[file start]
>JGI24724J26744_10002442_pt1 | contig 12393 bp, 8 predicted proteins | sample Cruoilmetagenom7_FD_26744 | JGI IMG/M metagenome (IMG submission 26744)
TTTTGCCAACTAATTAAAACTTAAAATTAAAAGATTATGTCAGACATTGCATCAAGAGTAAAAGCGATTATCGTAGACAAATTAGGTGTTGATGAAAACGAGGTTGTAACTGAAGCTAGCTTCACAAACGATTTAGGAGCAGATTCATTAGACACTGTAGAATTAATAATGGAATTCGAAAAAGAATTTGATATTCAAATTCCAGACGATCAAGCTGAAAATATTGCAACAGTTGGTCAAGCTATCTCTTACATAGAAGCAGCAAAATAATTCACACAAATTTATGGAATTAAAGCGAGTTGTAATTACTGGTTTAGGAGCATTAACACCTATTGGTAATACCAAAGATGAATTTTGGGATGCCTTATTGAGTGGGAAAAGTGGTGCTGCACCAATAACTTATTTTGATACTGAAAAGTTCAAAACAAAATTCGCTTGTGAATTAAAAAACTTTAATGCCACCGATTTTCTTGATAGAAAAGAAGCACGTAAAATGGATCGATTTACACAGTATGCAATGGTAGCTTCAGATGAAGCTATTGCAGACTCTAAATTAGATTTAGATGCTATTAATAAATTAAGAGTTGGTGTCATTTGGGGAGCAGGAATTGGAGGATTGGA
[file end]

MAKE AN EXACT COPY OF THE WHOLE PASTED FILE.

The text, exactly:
>JGI24724J26744_10002442_pt1 | contig 12393 bp, 8 predicted proteins | sample Cruoilmetagenom7_FD_26744 | JGI IMG/M metagenome (IMG submission 26744)
TTTTGCCAACTAATTAAAACTTAAAATTAAAAGATTATGTCAGACATTGCATCAAGAGTAAAAGCGATTATCGTAGACAAATTAGGTGTTGATGAAAACGAGGTTGTAACTGAAGCTAGCTTCACAAACGATTTAGGAGCAGATTCATTAGACACTGTAGAATTAATAATGGAATTCGAAAAAGAATTTGATATTCAAATTCCAGACGATCAAGCTGAAAATATTGCAACAGTTGGTCAAGCTATCTCTTACATAGAAGCAGCAAAATAATTCACACAAATTTATGGAATTAAAGCGAGTTGTAATTACTGGTTTAGGAGCATTAACACCTATTGGTAATACCAAAGATGAATTTTGGGATGCCTTATTGAGTGGGAAAAGTGGTGCTGCACCAATAACTTATTTTGATACTGAAAAGTTCAAAACAAAATTCGCTTGTGAATTAAAAAACTTTAATGCCACCGATTTTCTTGATAGAAAAGAAGCACGTAAAATGGATCGATTTACACAGTATGCAATGGTAGCTTCAGATGAAGCTATTGCAGACTCTAAATTAGATTTAGATGCTATTAATAAATTAAGAGTTGGTGTCATTTGGGGAGCAGGAATTGGAGGATTGGA